My Dad, brother and sister came out to visit me on December 23rd and brought a Jeep loaded to the roof with Christmas gifts. It was so kind of them to do that and brave freezing rain on the highway. They took back the gifts from us too but the Jeep wasn't quite so full on the way back. ;)
One gift though, was not a Christmas gift. This gift was a Juki sewing machine. This machine was given to me by a dear quilting friend named Lou who is very ill with cancer and can no longer sew on her machines. This gift comes under such sad circumstances but I am very honoured to be chosen to receive it. Lou is a bit older than my Mom and she and I used to go to Quilt Guild meetings when I was in my early 20's before I had children. She has been a family friend since I was in high school.
Those of you who read my blog know that my 14 year old Kenmore machine has seen better days. Here is a photo on one of her sadder days. The light bulb burned out so I duck taped a flashlight to the machine.
I have since bought a new light bulb for her and my Dad and Mom are coming to visit me again soon so Dad says he will bring his tools and service it for me.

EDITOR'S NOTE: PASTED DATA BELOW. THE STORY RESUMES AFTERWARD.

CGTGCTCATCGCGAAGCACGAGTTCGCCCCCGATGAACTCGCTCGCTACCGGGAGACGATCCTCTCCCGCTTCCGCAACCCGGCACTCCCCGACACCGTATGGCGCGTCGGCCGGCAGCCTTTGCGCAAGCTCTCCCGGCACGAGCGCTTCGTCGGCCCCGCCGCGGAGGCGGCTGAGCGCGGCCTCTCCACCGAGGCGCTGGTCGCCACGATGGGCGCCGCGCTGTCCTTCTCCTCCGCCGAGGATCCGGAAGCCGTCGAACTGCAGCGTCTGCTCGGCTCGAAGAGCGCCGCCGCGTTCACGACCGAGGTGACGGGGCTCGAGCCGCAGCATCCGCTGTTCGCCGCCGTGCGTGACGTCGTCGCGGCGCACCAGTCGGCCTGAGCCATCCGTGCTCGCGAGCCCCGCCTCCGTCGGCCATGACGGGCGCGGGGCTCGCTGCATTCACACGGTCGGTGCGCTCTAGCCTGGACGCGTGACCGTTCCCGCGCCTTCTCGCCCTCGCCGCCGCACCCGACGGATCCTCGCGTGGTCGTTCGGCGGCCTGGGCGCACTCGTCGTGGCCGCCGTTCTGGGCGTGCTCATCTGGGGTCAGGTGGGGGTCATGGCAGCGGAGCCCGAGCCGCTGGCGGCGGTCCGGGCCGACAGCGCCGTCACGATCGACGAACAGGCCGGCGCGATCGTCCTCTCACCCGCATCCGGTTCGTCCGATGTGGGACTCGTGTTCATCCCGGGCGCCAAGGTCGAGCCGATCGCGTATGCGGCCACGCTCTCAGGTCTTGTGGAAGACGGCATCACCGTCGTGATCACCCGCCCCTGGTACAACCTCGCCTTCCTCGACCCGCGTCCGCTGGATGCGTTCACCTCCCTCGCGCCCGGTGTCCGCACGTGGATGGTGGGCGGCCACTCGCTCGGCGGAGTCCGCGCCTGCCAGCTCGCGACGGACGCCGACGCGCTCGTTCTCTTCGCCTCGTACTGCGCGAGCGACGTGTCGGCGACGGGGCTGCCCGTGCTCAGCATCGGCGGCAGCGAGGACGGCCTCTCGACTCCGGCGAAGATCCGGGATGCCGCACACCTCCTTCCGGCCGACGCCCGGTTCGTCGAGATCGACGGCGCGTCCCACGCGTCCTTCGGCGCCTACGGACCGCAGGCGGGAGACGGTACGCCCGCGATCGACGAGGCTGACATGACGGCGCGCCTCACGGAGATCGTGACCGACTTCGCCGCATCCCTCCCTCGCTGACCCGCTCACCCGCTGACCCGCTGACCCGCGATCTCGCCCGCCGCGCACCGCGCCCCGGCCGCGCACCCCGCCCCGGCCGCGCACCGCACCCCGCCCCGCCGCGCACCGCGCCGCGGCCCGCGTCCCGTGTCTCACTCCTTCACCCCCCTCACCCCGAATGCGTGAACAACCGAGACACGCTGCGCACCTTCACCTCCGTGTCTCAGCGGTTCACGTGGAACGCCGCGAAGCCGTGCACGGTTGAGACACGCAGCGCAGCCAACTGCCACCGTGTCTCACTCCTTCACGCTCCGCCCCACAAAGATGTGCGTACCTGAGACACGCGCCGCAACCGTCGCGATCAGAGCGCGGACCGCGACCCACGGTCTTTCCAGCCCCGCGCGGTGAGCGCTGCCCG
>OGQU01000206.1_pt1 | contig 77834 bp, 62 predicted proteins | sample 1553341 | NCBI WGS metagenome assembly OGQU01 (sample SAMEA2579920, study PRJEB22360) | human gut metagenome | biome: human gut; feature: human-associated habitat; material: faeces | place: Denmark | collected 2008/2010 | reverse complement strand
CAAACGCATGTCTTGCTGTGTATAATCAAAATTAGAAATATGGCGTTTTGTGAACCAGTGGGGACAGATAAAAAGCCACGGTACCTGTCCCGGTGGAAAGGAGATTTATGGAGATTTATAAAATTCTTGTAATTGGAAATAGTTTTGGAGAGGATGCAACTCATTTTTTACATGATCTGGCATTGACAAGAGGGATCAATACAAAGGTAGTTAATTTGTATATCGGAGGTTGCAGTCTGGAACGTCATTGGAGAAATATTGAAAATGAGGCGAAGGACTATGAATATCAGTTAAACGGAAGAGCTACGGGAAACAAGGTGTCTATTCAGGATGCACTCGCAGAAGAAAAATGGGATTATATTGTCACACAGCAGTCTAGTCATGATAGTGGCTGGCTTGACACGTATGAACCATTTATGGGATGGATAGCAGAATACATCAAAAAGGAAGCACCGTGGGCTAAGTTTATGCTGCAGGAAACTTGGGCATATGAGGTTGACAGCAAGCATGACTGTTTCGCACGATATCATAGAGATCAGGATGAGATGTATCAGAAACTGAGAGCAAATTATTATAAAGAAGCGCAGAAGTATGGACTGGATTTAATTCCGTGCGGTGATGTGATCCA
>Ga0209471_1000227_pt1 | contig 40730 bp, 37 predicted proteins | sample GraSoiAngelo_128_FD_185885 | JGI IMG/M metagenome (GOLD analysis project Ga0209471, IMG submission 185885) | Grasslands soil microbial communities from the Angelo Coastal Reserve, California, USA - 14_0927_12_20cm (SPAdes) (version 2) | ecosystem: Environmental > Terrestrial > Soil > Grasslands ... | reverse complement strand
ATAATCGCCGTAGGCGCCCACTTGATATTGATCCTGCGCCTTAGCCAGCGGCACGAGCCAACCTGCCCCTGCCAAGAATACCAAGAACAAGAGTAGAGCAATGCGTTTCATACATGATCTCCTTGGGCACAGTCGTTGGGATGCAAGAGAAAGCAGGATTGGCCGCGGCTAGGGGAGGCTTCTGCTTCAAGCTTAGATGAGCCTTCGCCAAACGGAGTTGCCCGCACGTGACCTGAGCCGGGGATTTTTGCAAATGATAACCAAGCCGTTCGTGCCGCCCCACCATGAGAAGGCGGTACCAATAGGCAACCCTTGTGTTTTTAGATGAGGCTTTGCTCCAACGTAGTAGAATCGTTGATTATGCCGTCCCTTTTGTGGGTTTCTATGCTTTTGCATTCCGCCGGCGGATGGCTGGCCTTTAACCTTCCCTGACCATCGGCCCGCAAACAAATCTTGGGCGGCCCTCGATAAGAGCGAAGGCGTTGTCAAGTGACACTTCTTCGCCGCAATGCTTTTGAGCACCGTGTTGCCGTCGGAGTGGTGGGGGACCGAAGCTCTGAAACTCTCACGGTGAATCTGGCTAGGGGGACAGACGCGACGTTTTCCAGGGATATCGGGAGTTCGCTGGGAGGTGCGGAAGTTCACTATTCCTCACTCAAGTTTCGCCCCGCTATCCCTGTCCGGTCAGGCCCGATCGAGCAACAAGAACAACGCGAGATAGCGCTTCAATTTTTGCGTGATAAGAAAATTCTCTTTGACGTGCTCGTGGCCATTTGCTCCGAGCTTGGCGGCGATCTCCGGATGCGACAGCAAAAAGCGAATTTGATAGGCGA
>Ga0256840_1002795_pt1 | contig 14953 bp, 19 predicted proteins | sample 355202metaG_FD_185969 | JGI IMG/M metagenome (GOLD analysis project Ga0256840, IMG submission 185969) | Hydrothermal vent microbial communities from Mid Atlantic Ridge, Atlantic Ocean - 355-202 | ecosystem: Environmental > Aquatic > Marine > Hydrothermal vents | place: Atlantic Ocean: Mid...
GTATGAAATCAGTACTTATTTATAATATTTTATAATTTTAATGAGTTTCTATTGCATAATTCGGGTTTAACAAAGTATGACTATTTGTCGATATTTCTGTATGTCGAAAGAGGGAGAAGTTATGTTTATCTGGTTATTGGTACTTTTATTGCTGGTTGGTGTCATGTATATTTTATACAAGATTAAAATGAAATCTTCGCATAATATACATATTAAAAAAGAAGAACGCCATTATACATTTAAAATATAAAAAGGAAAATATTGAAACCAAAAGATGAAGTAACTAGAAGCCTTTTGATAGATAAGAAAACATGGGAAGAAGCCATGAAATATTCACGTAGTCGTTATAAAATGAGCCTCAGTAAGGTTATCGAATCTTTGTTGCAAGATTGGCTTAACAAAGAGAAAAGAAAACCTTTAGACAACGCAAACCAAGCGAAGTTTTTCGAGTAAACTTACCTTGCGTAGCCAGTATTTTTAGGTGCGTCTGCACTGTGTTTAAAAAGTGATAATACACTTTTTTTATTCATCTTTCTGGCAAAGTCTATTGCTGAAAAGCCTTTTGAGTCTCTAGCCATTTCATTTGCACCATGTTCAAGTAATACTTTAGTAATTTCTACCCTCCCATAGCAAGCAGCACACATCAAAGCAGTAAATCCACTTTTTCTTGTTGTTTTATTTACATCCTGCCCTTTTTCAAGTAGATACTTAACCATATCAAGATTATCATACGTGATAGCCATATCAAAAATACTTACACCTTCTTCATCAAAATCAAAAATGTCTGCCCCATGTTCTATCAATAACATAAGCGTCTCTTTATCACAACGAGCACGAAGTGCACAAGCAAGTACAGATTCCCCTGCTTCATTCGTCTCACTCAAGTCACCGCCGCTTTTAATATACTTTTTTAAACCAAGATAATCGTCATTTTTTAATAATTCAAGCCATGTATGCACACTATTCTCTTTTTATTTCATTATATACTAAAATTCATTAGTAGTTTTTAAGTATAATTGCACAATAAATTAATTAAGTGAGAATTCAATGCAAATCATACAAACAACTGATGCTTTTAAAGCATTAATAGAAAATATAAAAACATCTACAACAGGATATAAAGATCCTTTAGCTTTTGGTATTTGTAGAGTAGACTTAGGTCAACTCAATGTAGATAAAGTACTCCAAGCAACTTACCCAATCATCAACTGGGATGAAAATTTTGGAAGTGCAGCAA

Going back to the Juki; this would be a fantastic gift to receive on any day but compared to the Kenmore it really blows me away. I was so amazed when I first received it that I thought there must be a mistake. My Mom did not come out on the day trip because my 90 year-old Grandma is also ill in the hospital and happens to be on the same floor as Lou. I called my Mom who has visited Lou in the hospital and asked "Is she sure she wants to give this to me?" And Mom said "yes, she knows you will use it for many years." And I still couldn't believe it.Then I asked "why doesn't she set it up in the dining room if she cannot get downstairs to her sewing studio?" And then my Mom explained that Lou is very ill and is dying. She had breast cancer and it has become bone cancer. I am so sad about this. I wrote Lou a letter and told her that I was so honoured to receive this gift but that I would give it back without a second of hesitation if I knew it would make her well again.
All that she asks of me is that I consider sewing Quilts of Valour on the machine as she had hoped to do. If course I will sew Quilts of Valour. Being a Canadian soldier's wife this cause is dear to my heart. So last night I set up the machine and taught myself how to thread it and sewed the little pin cushion you see in the top photo. I have already chosen a quilt pattern and a soldier to sew for. So I will let you all know how I do with that soon.
In the meantime, I must go dry the tears from my face as writing this post has me crying again. My friend Lou is such a wonderful, generous person and her quilts are as beautiful as her soul.